IDF to give better warnings before attacks
Over 200,000 phone calls were made during Operation Cast Lead warning Gazan civilians of Israeli airstrikes near their homes. Military decides to take procedure one step further, giving more accurate, more detailed warnings including escape routs for future attacks
The defense establishment has decided to give more accurate details in warnings issued to Palestinians before aerial strikes, in order to help residents of the area to be hit that are not involved in terror activity flee.
Ynet has learned that in hearings held recently on Operation Cast Lead in Gaza, military sources, including representatives from the military prosecution's international law department, agreed that the more specific information, such as more accurate timetables for strikes to be carried out and escape routes, should be given.
Fliers distributed by the IDF from now on will also be more detailed in order to make it clear to civilians that their lives are in danger and give them a chance to flee. It was also determined in the hearing that the military made multiple efforts to prevent civilian casualties in January's offensive.
During Operation Cast Lead, over 200,000 phone calls were made to Palestinian homes in the Gaza Strip, and thousands of fliers were distributed, in order to warn civilians of IDF aerial assaults.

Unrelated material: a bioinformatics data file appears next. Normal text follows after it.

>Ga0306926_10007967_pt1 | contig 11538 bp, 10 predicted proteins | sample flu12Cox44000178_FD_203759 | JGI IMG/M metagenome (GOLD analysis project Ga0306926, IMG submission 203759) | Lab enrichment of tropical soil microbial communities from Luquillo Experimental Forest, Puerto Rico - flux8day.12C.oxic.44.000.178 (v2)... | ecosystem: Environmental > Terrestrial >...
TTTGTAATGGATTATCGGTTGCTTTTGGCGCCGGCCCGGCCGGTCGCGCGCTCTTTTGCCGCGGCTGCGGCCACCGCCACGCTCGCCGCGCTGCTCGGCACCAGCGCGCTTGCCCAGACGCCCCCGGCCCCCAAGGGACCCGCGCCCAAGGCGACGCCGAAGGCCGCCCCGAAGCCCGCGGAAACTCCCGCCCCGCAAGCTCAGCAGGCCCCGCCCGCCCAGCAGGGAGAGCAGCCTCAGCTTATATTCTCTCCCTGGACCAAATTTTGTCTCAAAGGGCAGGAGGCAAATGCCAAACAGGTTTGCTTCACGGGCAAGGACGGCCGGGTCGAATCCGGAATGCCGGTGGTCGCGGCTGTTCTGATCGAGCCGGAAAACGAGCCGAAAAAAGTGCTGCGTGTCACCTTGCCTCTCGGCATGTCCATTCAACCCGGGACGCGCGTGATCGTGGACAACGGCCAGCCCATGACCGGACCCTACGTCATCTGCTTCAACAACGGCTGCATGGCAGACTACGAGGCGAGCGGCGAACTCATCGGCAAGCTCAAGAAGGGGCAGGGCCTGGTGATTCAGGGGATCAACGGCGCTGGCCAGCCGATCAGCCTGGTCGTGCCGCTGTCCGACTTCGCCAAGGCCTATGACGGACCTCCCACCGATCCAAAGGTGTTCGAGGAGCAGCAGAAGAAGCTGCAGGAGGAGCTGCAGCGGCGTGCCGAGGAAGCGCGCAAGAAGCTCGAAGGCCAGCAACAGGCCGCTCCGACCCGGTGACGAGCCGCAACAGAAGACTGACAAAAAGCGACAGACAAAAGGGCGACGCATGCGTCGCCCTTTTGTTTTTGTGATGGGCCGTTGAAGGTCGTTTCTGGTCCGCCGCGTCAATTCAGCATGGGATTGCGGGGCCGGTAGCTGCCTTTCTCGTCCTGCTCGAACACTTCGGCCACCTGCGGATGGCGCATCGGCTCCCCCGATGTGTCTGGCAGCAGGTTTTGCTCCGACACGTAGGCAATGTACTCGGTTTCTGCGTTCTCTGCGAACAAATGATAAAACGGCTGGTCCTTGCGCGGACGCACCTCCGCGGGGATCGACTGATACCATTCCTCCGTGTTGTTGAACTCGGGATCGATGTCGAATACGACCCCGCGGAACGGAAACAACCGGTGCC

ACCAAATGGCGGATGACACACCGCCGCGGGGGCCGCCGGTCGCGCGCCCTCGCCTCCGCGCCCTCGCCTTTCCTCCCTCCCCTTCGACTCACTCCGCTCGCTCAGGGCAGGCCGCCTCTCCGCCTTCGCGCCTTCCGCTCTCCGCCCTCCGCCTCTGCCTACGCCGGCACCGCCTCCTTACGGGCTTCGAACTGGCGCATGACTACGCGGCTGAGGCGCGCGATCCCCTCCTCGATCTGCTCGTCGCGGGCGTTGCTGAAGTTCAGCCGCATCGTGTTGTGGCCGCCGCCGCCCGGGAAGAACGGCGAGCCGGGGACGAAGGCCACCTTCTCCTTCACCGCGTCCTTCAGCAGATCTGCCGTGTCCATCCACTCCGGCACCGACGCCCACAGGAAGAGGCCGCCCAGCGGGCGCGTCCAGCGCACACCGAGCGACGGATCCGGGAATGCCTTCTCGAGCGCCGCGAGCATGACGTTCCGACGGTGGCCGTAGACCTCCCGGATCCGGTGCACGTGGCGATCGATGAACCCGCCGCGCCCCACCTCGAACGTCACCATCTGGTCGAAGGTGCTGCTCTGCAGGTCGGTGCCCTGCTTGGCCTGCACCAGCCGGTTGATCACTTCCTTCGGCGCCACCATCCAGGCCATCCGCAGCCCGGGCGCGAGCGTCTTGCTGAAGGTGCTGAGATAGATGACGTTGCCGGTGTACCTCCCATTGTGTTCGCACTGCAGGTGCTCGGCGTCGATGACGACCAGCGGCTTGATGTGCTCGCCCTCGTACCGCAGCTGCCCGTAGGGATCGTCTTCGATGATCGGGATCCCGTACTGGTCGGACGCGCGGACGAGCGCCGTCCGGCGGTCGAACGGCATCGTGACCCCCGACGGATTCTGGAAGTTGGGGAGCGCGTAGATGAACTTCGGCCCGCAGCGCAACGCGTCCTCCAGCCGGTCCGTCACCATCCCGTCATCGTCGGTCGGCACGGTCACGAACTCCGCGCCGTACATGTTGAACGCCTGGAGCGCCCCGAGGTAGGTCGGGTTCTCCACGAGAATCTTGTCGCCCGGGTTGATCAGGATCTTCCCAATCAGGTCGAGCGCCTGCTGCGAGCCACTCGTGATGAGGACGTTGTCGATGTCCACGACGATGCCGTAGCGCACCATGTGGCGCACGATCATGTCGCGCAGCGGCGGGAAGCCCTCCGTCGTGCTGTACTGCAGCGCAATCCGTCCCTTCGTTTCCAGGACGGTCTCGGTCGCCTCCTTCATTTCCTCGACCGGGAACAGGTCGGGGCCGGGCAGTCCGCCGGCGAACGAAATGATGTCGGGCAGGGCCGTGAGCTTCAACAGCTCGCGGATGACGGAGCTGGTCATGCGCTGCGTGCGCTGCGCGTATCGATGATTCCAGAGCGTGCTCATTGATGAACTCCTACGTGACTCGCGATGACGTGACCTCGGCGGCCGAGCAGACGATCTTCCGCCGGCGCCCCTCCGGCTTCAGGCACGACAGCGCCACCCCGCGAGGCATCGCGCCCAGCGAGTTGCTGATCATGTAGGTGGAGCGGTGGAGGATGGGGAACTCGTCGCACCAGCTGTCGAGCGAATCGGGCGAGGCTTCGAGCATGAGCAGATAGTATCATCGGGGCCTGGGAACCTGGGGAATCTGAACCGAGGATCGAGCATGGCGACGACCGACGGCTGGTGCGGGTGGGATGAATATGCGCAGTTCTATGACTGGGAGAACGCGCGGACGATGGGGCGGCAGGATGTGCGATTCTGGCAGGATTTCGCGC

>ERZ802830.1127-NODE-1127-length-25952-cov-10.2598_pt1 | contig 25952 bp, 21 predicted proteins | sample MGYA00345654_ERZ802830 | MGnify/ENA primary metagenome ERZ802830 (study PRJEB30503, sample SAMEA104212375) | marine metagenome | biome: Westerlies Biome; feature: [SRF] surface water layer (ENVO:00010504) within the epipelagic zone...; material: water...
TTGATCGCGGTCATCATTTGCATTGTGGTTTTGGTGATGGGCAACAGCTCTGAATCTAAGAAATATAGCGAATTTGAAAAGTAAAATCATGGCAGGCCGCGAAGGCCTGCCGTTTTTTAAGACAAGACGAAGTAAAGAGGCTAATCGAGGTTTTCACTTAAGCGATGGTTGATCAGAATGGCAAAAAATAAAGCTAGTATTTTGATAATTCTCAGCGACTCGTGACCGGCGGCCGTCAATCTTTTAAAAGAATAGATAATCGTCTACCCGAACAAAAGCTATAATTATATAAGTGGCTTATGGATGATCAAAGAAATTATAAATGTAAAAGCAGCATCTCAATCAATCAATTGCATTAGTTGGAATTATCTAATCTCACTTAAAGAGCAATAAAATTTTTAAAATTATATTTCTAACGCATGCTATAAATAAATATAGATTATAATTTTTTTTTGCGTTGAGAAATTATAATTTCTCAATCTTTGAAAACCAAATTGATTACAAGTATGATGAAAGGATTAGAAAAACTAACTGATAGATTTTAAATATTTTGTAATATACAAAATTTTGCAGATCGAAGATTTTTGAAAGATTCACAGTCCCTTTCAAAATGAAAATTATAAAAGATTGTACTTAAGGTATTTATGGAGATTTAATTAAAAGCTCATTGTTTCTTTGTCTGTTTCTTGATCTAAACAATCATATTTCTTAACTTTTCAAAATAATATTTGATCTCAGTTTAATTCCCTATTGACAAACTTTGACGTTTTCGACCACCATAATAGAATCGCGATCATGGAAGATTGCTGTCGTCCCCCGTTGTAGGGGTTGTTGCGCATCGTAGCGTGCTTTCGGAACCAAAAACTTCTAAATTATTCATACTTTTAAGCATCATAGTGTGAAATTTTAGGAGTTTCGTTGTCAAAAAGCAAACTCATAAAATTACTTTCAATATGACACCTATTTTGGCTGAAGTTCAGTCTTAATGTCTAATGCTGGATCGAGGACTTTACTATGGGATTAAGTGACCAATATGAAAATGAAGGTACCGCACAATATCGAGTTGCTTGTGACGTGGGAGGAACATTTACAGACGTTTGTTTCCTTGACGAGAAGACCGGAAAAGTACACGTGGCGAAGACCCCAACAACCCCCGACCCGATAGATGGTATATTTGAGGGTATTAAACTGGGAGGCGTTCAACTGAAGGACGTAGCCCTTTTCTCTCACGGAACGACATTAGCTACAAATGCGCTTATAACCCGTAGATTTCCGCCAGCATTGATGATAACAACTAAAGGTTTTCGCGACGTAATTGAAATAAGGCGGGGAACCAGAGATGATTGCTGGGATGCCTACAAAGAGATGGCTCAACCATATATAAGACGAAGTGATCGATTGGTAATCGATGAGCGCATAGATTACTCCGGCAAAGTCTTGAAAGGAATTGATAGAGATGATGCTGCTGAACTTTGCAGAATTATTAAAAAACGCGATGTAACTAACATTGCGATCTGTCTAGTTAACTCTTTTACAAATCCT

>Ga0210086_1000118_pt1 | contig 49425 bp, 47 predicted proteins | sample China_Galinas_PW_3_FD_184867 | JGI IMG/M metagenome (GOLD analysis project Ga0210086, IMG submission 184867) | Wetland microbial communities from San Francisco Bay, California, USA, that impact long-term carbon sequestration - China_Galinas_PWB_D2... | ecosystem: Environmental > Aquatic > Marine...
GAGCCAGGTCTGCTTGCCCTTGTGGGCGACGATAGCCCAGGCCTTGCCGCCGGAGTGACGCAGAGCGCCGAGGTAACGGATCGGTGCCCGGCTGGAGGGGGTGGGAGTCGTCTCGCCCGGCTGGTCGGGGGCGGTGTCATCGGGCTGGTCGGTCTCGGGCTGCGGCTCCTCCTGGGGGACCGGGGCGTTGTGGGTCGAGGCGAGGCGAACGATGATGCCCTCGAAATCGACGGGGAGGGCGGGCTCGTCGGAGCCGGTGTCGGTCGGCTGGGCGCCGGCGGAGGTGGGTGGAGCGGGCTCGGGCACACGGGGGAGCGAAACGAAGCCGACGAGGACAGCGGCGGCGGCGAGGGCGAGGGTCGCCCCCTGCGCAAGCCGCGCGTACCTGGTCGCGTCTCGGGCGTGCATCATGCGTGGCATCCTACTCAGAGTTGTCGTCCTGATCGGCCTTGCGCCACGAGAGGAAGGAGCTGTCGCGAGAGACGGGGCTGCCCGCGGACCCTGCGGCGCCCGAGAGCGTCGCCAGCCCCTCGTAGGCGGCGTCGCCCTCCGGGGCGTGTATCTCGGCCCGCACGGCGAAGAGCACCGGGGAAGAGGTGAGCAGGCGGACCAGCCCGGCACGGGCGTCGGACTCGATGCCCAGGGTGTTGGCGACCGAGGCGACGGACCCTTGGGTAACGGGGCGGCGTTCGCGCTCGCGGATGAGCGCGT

The calls were made as part of the army's procedure to avoid civilian casualties while striking terror organizations' headquarters and cells operating from within or under residential buildings.
The IDF's goal is to destroy terror targets without harming civilians, and sometimes does this by firing shots in the air nearby as a warning. In this way, the military also tries to neutralize Hamas' attempts to protect its activity sites by nesting them in residential areas.
In an effort to maintain this policy and further improve it, the decision was made, and approved by the military's highest ranking officials, to allow Palestinians to receive more accurate information on upcoming strikes.
This improved protocol should help Palestinians not involved in terror, but is also in the interest of the military, in light of the harsh waves of international criticism against its actions in the Strip and threats to open international legal proceeds for alleged war crimes.